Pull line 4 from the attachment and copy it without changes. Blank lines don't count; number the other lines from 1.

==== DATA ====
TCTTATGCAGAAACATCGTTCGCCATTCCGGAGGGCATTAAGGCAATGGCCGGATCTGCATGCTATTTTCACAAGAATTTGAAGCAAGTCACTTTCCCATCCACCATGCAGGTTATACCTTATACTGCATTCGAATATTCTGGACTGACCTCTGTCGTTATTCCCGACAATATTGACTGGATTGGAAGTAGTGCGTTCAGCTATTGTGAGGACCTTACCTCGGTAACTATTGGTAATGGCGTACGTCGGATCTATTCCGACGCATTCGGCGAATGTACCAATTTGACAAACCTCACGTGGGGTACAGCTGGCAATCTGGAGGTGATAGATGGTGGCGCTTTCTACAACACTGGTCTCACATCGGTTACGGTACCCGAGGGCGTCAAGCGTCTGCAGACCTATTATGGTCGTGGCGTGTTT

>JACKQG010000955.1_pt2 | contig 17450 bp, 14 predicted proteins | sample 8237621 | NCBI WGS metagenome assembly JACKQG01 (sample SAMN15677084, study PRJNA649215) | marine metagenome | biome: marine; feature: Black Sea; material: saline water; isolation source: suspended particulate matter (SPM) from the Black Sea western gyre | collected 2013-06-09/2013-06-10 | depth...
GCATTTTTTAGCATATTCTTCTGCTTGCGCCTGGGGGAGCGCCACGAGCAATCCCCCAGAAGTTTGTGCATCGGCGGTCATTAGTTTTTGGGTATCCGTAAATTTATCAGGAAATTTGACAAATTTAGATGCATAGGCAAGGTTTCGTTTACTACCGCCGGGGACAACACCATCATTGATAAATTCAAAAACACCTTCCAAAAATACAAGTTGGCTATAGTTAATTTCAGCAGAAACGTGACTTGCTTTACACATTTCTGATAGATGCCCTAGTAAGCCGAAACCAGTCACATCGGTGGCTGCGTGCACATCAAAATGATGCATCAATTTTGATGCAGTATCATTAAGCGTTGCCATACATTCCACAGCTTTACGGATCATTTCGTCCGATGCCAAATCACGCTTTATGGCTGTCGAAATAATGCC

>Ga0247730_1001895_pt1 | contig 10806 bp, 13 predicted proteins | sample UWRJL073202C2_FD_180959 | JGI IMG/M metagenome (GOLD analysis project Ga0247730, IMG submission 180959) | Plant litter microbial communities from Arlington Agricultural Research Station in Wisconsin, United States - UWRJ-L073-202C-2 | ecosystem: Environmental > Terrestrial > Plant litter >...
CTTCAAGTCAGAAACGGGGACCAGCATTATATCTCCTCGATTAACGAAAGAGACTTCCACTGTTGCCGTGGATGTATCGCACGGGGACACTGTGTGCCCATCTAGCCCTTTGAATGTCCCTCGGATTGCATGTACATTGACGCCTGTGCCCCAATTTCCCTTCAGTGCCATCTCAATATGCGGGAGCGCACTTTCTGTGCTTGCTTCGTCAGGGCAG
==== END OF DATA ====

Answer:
>Ga0247730_1001895_pt1 | contig 10806 bp, 13 predicted proteins | sample UWRJL073202C2_FD_180959 | JGI IMG/M metagenome (GOLD analysis project Ga0247730, IMG submission 180959) | Plant litter microbial communities from Arlington Agricultural Research Station in Wisconsin, United States - UWRJ-L073-202C-2 | ecosystem: Environmental > Terrestrial > Plant litter >...